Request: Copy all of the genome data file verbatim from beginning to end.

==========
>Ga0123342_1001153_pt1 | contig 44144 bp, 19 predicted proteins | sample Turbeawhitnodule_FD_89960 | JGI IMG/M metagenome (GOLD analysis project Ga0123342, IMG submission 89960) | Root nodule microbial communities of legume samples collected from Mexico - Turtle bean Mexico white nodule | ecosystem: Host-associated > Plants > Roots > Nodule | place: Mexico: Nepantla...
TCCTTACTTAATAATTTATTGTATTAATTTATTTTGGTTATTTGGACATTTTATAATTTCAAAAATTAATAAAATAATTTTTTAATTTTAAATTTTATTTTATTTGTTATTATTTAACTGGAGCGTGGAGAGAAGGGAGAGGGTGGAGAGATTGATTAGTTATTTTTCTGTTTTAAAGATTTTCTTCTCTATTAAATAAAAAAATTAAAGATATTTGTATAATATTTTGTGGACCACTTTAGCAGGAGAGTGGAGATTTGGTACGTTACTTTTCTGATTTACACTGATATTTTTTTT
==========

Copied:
>Ga0123342_1001153_pt1 | contig 44144 bp, 19 predicted proteins | sample Turbeawhitnodule_FD_89960 | JGI IMG/M metagenome (GOLD analysis project Ga0123342, IMG submission 89960) | Root nodule microbial communities of legume samples collected from Mexico - Turtle bean Mexico white nodule | ecosystem: Host-associated > Plants > Roots > Nodule | place: Mexico: Nepantla...
TCCTTACTTAATAATTTATTGTATTAATTTATTTTGGTTATTTGGACATTTTATAATTTCAAAAATTAATAAAATAATTTTTTAATTTTAAATTTTATTTTATTTGTTATTATTTAACTGGAGCGTGGAGAGAAGGGAGAGGGTGGAGAGATTGATTAGTTATTTTTCTGTTTTAAAGATTTTCTTCTCTATTAAATAAAAAAATTAAAGATATTTGTATAATATTTTGTGGACCACTTTAGCAGGAGAGTGGAGATTTGGTACGTTACTTTTCTGATTTACACTGATATTTTTTTT